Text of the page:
When I’m done I walk at least a mile to Cuidad Vieja, El Mercado del Puerto and El Pero Que Fuma Bar, down on the riverfront. Why are all the good taverns always in the bad neighborhoods? Here at The Dog That Smokes there are more people behind the bar than in front of it and two Eastern European sailors are engaged in a heated video game much to the displeasure of the other customers.

“Buenas tardes…Como lo acaba?” (How’s it running?) asked a man from one of the tables. He proceeds to sit down at the bar and give me a running history of The Dog That Smokes, Murga music, futbal, women, world politics, gauchos, the city of Montevideo, the skies and the outer atmosphere. He’s a retired sailor who has been all over the world. I tell him I only understand parts of what he is saying. He smiles, raises his arms and his eyebrows in a questioning gesture and rattles on.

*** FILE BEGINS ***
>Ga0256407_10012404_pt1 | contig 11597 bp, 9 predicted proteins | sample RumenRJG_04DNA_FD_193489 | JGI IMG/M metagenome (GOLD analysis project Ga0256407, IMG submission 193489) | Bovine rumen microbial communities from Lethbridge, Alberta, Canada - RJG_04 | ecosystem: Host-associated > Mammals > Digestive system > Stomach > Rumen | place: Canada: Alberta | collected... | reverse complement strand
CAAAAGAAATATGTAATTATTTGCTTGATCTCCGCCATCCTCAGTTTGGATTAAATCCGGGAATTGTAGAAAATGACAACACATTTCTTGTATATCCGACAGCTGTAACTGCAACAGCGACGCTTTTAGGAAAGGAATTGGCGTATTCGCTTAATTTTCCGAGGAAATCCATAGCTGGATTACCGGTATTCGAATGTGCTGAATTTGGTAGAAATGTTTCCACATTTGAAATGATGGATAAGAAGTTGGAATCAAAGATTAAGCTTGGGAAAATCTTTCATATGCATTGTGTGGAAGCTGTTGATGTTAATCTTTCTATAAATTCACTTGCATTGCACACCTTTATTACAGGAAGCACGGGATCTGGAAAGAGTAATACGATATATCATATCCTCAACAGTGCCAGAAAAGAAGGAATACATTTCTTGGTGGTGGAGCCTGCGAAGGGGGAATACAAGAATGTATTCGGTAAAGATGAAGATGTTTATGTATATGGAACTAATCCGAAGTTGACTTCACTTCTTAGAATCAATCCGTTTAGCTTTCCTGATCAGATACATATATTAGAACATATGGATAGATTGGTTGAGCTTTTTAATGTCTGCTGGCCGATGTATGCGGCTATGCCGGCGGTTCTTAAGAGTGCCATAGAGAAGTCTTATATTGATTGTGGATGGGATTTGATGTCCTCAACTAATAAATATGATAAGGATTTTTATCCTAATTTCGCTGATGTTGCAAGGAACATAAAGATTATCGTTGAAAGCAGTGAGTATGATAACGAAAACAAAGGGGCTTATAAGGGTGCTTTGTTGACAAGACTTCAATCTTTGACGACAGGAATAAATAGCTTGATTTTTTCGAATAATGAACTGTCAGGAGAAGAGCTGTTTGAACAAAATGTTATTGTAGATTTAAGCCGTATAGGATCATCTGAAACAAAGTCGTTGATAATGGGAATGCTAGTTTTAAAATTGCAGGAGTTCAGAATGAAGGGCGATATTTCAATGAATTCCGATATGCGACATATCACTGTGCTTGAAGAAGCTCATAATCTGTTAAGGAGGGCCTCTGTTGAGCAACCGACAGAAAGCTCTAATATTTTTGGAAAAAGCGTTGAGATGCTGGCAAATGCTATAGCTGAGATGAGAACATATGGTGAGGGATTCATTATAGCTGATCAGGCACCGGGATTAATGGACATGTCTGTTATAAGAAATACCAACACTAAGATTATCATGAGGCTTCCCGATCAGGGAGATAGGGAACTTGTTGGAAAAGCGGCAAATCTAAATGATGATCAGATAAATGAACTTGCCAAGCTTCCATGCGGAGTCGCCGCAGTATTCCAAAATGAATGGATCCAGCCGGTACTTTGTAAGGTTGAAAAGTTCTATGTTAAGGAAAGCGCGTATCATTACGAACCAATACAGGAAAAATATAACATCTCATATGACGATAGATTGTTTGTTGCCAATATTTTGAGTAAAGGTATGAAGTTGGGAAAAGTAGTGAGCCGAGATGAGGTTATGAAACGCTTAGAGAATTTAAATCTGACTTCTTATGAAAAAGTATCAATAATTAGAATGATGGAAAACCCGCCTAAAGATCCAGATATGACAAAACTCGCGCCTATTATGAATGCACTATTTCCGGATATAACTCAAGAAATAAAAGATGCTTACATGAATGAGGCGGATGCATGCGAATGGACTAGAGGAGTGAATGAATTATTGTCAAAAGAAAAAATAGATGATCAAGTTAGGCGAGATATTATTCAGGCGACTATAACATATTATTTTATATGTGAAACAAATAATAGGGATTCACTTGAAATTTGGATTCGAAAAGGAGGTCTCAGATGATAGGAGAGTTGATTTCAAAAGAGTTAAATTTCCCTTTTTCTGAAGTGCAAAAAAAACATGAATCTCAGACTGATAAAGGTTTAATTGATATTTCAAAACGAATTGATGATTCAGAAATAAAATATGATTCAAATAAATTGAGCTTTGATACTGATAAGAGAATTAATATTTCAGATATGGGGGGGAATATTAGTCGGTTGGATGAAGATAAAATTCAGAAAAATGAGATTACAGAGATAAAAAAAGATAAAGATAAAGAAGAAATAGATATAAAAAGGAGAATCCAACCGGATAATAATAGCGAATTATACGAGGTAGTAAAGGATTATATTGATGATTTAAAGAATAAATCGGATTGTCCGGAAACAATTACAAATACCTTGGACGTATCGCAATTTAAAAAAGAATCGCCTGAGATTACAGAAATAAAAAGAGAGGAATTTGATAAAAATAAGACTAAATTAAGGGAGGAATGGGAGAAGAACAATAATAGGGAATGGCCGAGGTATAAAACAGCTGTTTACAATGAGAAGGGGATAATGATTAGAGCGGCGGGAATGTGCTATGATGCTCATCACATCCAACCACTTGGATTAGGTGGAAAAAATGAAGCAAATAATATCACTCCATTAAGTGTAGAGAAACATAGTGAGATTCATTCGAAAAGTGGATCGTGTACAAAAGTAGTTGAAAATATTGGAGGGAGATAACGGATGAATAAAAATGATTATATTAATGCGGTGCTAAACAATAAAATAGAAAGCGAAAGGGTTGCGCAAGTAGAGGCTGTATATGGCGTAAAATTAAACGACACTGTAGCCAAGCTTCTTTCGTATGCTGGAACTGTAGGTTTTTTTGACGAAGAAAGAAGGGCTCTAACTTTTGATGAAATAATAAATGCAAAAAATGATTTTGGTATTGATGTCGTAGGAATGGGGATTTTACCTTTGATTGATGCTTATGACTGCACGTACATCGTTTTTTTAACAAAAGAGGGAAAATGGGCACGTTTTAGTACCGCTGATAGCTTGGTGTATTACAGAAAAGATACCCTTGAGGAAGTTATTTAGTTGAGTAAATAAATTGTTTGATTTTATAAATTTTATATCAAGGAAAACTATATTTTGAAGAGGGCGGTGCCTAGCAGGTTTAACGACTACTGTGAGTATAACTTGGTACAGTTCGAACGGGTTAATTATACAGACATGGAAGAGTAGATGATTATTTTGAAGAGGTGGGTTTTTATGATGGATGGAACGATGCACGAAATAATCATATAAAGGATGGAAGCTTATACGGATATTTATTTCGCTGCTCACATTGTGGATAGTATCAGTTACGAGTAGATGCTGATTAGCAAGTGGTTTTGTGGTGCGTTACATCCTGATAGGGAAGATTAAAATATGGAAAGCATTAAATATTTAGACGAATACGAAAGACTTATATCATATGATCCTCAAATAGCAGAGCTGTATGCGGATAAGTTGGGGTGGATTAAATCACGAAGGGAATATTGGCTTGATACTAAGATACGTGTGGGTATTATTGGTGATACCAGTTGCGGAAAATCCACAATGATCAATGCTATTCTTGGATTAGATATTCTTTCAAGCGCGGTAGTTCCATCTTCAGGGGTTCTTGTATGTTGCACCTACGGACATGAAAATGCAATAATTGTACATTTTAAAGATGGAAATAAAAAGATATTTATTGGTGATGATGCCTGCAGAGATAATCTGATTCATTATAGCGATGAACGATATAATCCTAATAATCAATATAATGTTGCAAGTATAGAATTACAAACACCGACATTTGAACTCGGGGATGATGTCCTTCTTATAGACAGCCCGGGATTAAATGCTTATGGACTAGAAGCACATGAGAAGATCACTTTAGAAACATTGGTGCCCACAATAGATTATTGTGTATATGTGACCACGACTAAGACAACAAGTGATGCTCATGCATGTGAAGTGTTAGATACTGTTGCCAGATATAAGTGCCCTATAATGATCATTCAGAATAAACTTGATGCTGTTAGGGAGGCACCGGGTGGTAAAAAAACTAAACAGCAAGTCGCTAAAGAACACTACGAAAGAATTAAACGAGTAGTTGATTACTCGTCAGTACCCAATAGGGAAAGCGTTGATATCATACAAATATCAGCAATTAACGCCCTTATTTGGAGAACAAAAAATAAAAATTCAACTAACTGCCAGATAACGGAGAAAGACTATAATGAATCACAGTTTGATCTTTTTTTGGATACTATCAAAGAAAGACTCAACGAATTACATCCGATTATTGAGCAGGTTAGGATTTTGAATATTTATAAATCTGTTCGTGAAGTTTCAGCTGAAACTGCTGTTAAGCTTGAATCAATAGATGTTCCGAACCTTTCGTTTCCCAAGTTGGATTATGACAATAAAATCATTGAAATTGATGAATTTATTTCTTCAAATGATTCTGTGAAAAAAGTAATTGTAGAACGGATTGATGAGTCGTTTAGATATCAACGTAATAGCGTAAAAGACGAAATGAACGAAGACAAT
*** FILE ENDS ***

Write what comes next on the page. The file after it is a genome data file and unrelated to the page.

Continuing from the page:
“Did you hear that the Pope has died?” he asks. Before I can answer he jokes that mathematically it is more likely for a Pope to die while I’m in town than for it to snow. Then he reminds me that it is proper etiquette to flirt with every woman I meet whether she is eight or eighty. “If you are a gentleman”…he adds.

Meanwhile over in Bario Nuevo Paris another toothless dog barks menacingly protecting a dirt street from dust, or perhaps another dog. Horse carts clop down the street. My friends are preparing for a Sunday asado where we will make music all afternoon long and into the evening. The best people in the world live in Nuevo Paris. I check my sport coat and flip-flops and prepare to throw the fat onto the fire, as they say.


Me gusto algunos ruidos:

El ruido de ninos

El ruido de amantes

El ruido de mi companero viajero